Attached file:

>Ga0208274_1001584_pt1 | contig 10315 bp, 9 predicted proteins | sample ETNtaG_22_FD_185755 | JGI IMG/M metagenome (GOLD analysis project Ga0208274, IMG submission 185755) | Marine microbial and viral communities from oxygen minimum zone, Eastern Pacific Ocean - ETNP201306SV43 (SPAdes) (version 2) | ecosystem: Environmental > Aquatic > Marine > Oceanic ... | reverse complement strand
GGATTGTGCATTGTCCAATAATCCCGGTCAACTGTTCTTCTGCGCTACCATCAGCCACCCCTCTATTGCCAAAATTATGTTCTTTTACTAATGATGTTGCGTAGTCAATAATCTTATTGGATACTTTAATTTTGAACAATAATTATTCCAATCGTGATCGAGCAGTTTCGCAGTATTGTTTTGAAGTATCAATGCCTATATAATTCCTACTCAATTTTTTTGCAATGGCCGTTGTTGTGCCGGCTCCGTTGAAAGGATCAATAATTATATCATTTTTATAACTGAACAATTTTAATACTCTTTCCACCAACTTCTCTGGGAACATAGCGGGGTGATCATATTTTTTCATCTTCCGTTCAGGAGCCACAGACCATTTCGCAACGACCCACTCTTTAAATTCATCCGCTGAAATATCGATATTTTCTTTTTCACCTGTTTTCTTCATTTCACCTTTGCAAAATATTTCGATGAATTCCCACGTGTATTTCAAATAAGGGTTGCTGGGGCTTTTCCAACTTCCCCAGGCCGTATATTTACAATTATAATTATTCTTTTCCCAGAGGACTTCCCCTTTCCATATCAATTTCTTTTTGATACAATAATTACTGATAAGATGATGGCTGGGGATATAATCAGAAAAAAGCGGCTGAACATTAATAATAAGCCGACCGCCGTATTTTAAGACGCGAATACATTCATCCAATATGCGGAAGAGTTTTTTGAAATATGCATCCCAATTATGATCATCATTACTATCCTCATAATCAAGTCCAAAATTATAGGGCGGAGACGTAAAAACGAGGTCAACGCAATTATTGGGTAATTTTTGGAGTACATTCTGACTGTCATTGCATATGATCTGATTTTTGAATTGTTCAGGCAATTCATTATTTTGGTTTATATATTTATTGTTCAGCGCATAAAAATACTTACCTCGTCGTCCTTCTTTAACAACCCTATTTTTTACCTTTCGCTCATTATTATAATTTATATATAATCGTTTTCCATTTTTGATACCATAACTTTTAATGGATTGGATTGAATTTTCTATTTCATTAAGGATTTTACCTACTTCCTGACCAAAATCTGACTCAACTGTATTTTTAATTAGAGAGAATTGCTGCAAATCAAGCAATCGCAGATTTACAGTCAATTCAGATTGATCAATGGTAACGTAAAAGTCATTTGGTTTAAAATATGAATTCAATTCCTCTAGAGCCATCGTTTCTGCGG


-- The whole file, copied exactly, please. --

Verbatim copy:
>Ga0208274_1001584_pt1 | contig 10315 bp, 9 predicted proteins | sample ETNtaG_22_FD_185755 | JGI IMG/M metagenome (GOLD analysis project Ga0208274, IMG submission 185755) | Marine microbial and viral communities from oxygen minimum zone, Eastern Pacific Ocean - ETNP201306SV43 (SPAdes) (version 2) | ecosystem: Environmental > Aquatic > Marine > Oceanic ... | reverse complement strand
GGATTGTGCATTGTCCAATAATCCCGGTCAACTGTTCTTCTGCGCTACCATCAGCCACCCCTCTATTGCCAAAATTATGTTCTTTTACTAATGATGTTGCGTAGTCAATAATCTTATTGGATACTTTAATTTTGAACAATAATTATTCCAATCGTGATCGAGCAGTTTCGCAGTATTGTTTTGAAGTATCAATGCCTATATAATTCCTACTCAATTTTTTTGCAATGGCCGTTGTTGTGCCGGCTCCGTTGAAAGGATCAATAATTATATCATTTTTATAACTGAACAATTTTAATACTCTTTCCACCAACTTCTCTGGGAACATAGCGGGGTGATCATATTTTTTCATCTTCCGTTCAGGAGCCACAGACCATTTCGCAACGACCCACTCTTTAAATTCATCCGCTGAAATATCGATATTTTCTTTTTCACCTGTTTTCTTCATTTCACCTTTGCAAAATATTTCGATGAATTCCCACGTGTATTTCAAATAAGGGTTGCTGGGGCTTTTCCAACTTCCCCAGGCCGTATATTTACAATTATAATTATTCTTTTCCCAGAGGACTTCCCCTTTCCATATCAATTTCTTTTTGATACAATAATTACTGATAAGATGATGGCTGGGGATATAATCAGAAAAAAGCGGCTGAACATTAATAATAAGCCGACCGCCGTATTTTAAGACGCGAATACATTCATCCAATATGCGGAAGAGTTTTTTGAAATATGCATCCCAATTATGATCATCATTACTATCCTCATAATCAAGTCCAAAATTATAGGGCGGAGACGTAAAAACGAGGTCAACGCAATTATTGGGTAATTTTTGGAGTACATTCTGACTGTCATTGCATATGATCTGATTTTTGAATTGTTCAGGCAATTCATTATTTTGGTTTATATATTTATTGTTCAGCGCATAAAAATACTTACCTCGTCGTCCTTCTTTAACAACCCTATTTTTTACCTTTCGCTCATTATTATAATTTATATATAATCGTTTTCCATTTTTGATACCATAACTTTTAATGGATTGGATTGAATTTTCTATTTCATTAAGGATTTTACCTACTTCCTGACCAAAATCTGACTCAACTGTATTTTTAATTAGAGAGAATTGCTGCAAATCAAGCAATCGCAGATTTACAGTCAATTCAGATTGATCAATGGTAACGTAAAAGTCATTTGGTTTAAAATATGAATTCAATTCCTCTAGAGCCATCGTTTCTGCGG